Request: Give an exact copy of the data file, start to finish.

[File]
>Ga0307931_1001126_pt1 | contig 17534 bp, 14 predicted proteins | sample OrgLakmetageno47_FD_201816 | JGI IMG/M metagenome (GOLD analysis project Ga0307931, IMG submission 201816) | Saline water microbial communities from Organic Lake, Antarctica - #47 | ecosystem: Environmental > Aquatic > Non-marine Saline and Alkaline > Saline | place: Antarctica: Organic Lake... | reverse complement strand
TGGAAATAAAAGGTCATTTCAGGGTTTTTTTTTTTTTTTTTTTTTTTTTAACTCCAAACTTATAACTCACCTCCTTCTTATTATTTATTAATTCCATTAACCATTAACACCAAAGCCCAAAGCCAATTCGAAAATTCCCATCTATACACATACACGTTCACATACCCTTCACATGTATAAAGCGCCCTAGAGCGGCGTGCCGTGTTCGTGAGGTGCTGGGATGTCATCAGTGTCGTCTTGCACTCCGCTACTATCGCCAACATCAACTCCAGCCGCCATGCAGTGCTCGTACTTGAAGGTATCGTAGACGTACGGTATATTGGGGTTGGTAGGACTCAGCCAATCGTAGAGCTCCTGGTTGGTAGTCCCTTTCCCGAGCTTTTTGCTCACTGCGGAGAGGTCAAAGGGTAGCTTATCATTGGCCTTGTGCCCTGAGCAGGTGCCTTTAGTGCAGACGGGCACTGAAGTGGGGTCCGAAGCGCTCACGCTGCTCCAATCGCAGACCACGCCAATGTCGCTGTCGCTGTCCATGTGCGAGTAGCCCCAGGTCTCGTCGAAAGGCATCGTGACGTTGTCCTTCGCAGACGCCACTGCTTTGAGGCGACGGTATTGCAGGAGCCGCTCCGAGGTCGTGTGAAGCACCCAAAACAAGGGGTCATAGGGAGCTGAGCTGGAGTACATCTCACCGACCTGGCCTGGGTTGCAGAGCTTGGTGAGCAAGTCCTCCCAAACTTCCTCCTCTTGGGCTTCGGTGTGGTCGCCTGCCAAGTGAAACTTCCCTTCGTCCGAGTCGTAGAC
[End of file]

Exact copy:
>Ga0307931_1001126_pt1 | contig 17534 bp, 14 predicted proteins | sample OrgLakmetageno47_FD_201816 | JGI IMG/M metagenome (GOLD analysis project Ga0307931, IMG submission 201816) | Saline water microbial communities from Organic Lake, Antarctica - #47 | ecosystem: Environmental > Aquatic > Non-marine Saline and Alkaline > Saline | place: Antarctica: Organic Lake... | reverse complement strand
TGGAAATAAAAGGTCATTTCAGGGTTTTTTTTTTTTTTTTTTTTTTTTTAACTCCAAACTTATAACTCACCTCCTTCTTATTATTTATTAATTCCATTAACCATTAACACCAAAGCCCAAAGCCAATTCGAAAATTCCCATCTATACACATACACGTTCACATACCCTTCACATGTATAAAGCGCCCTAGAGCGGCGTGCCGTGTTCGTGAGGTGCTGGGATGTCATCAGTGTCGTCTTGCACTCCGCTACTATCGCCAACATCAACTCCAGCCGCCATGCAGTGCTCGTACTTGAAGGTATCGTAGACGTACGGTATATTGGGGTTGGTAGGACTCAGCCAATCGTAGAGCTCCTGGTTGGTAGTCCCTTTCCCGAGCTTTTTGCTCACTGCGGAGAGGTCAAAGGGTAGCTTATCATTGGCCTTGTGCCCTGAGCAGGTGCCTTTAGTGCAGACGGGCACTGAAGTGGGGTCCGAAGCGCTCACGCTGCTCCAATCGCAGACCACGCCAATGTCGCTGTCGCTGTCCATGTGCGAGTAGCCCCAGGTCTCGTCGAAAGGCATCGTGACGTTGTCCTTCGCAGACGCCACTGCTTTGAGGCGACGGTATTGCAGGAGCCGCTCCGAGGTCGTGTGAAGCACCCAAAACAAGGGGTCATAGGGAGCTGAGCTGGAGTACATCTCACCGACCTGGCCTGGGTTGCAGAGCTTGGTGAGCAAGTCCTCCCAAACTTCCTCCTCTTGGGCTTCGGTGTGGTCGCCTGCCAAGTGAAACTTCCCTTCGTCCGAGTCGTAGAC